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Jun 2, 2017 | 22:20 GMT

2 mins read

Russia: Despite Sanctions, Economic Summit Booms

(Stratfor)

For years, the St. Petersburg International Economic Forum (SPIEF) was a lackluster affair, hampered by the sanctions against Russia and the country's isolationist economic policy. But this year's conference has been unusually lively, marking the first time since 2014 that Western businesspeople have attended the event in any significant number. 

Notwithstanding the sanctions still in place against Russia, several large European energy firms, such as Total SA, Royal Dutch/Shell and BP, came out for this year's SPIEF. Total SA CEO Patrick Pouyanne even participated in a forum on doing business in Russia. Many European energy firms — including Italy's Eni and Norway's Statoil — had projects planned in Russia before the European Union imposed sanctions on the country. Some firms intend to resume their ventures this year with help from a grandfather clause in current EU law. The United States' sanctions regime doesn't include such a provision, but U.S. firms are well represented at the forum nevertheless; Exxon Mobil Corp., Chevron Corp. and Boeing Co. are all in attendance.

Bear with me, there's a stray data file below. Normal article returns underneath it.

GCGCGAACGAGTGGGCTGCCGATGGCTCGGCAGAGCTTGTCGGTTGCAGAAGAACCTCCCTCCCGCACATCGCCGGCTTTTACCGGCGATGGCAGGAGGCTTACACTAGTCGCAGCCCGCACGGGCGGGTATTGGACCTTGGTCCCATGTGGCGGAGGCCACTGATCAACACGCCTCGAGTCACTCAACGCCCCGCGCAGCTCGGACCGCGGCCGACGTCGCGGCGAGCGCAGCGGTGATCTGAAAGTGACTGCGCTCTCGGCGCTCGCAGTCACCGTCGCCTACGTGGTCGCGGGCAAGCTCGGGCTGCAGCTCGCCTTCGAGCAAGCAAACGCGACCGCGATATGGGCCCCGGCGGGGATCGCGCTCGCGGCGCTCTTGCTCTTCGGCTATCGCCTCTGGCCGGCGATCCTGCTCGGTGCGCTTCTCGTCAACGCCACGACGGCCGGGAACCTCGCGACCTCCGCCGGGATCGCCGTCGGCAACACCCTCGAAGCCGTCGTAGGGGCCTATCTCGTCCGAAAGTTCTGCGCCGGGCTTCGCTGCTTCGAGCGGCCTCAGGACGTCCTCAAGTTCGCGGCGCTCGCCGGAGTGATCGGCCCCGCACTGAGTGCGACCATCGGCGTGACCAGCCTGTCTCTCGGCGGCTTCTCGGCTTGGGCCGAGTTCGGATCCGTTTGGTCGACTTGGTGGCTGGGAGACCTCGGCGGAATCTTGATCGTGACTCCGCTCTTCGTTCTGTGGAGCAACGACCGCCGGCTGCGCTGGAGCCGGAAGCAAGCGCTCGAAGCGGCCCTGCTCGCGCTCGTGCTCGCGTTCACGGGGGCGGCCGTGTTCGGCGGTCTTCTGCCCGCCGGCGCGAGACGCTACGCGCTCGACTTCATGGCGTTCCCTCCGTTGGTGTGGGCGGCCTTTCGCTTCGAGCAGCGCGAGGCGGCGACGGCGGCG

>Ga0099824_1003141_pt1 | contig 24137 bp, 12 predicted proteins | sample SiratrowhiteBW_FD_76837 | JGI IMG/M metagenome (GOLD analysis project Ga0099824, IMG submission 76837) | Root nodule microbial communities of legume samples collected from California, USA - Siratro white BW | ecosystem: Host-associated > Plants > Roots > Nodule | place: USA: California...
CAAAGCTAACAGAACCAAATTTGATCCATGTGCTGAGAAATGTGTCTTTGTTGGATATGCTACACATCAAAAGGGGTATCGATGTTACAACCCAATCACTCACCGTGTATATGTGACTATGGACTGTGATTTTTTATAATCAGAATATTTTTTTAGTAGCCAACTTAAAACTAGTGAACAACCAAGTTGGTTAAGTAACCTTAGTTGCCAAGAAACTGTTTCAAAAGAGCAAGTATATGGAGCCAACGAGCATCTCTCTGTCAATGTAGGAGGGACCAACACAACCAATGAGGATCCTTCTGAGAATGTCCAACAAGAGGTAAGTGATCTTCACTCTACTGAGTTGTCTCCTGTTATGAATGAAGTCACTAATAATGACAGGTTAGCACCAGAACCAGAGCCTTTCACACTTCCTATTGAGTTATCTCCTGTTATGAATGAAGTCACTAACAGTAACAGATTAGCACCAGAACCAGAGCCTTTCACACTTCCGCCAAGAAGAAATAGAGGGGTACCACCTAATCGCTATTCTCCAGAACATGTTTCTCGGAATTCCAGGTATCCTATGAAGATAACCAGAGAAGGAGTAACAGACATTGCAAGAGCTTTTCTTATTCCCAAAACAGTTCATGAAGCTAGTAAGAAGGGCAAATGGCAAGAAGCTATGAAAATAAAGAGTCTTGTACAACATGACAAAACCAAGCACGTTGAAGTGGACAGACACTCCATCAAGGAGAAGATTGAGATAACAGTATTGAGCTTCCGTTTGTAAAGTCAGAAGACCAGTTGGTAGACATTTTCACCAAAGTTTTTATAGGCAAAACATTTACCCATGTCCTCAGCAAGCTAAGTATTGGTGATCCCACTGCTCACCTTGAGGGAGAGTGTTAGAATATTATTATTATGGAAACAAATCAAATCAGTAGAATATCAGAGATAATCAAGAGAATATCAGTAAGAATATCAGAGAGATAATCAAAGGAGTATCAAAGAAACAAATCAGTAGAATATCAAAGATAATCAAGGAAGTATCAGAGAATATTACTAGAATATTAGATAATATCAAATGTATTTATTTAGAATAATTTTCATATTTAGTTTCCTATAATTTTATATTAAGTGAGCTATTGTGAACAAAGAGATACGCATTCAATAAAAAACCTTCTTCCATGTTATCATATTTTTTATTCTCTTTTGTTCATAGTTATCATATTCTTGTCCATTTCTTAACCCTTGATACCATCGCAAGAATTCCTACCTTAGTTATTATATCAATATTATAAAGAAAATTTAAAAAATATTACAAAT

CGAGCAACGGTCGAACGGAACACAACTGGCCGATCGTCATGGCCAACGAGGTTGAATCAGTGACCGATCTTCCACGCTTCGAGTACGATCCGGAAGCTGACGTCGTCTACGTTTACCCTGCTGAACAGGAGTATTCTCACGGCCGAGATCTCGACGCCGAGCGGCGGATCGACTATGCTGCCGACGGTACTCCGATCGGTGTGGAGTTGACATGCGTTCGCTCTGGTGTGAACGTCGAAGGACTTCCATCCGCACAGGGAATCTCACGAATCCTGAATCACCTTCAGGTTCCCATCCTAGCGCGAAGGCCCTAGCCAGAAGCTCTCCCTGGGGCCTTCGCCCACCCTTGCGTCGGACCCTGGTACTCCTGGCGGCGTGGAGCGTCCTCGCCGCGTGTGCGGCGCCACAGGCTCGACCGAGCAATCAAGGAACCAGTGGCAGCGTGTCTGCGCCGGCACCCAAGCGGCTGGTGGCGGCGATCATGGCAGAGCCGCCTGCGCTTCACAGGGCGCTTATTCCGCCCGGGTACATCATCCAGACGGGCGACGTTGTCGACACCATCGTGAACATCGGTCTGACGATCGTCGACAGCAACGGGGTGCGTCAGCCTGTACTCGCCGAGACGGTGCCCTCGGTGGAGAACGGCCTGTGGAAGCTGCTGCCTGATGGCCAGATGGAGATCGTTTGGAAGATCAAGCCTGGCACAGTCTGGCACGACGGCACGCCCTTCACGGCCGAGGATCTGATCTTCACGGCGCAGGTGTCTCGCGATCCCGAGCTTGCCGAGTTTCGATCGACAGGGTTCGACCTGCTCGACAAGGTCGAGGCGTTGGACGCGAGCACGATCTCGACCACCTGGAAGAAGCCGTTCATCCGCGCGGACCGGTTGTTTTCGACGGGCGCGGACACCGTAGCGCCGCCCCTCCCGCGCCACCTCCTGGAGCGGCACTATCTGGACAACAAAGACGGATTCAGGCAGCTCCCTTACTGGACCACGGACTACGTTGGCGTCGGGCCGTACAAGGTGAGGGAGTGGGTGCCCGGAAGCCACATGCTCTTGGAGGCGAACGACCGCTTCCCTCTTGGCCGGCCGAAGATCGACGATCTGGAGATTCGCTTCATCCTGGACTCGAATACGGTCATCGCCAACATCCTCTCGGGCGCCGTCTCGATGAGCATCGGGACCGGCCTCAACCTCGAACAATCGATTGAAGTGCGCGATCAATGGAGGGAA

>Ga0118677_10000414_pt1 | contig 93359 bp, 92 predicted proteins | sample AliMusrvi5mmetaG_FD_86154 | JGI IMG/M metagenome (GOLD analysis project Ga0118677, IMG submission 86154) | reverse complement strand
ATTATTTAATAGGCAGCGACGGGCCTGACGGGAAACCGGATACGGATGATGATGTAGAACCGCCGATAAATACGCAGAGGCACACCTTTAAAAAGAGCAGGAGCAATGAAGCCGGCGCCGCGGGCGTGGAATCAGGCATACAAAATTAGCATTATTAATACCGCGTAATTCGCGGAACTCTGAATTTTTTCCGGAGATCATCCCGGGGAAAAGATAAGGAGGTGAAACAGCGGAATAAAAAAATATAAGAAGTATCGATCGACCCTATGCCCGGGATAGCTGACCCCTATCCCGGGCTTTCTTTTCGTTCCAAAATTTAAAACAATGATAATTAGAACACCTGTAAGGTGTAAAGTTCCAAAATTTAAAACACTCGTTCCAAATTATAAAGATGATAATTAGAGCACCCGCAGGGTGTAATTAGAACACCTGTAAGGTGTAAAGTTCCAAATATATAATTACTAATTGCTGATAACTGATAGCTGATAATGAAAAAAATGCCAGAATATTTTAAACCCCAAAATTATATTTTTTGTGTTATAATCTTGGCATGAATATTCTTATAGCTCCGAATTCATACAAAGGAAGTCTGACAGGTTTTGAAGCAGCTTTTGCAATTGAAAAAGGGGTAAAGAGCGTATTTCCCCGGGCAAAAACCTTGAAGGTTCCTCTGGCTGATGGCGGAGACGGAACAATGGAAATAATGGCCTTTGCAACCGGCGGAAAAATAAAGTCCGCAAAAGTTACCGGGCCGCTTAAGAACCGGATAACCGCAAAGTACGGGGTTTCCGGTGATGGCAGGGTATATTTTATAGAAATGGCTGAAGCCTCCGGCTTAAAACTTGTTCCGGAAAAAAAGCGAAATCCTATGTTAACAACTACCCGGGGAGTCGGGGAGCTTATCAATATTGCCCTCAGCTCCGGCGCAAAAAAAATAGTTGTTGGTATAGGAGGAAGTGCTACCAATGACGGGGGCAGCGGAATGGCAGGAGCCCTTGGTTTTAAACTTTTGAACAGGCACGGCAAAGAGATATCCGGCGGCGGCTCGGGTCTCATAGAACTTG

Yet despite the Western turnout, Russia has so far struck most of its deals at the forum with Asian partners. India and China have each brokered lucrative energy, nuclear, arms, rail and aviation deals with Russia at the summit. The implication is clear: Russia is still in business and can still close trade deals regardless of its weak economy, difficult business climate and economic pressure from the West.

Beyond business, Russian political dynamics were also on display at the forum. Many reformist politicians called for a restructuring of Russia's economic and business systems during the forum. Former Finance Minister Alexei Kudrin called for the Russian energy sector — Moscow's crown jewel — to be mostly privatized by 2025, a suggestion Kremlin officials quickly shot down. Similarly, VTB Bank's first deputy chairman said Russia's state shipping company, Sovcomflot, would soon be privatized. Though the move will doubtless irritate Russia's military-industrial and isolationist factions, many Western investors are already showing interest.

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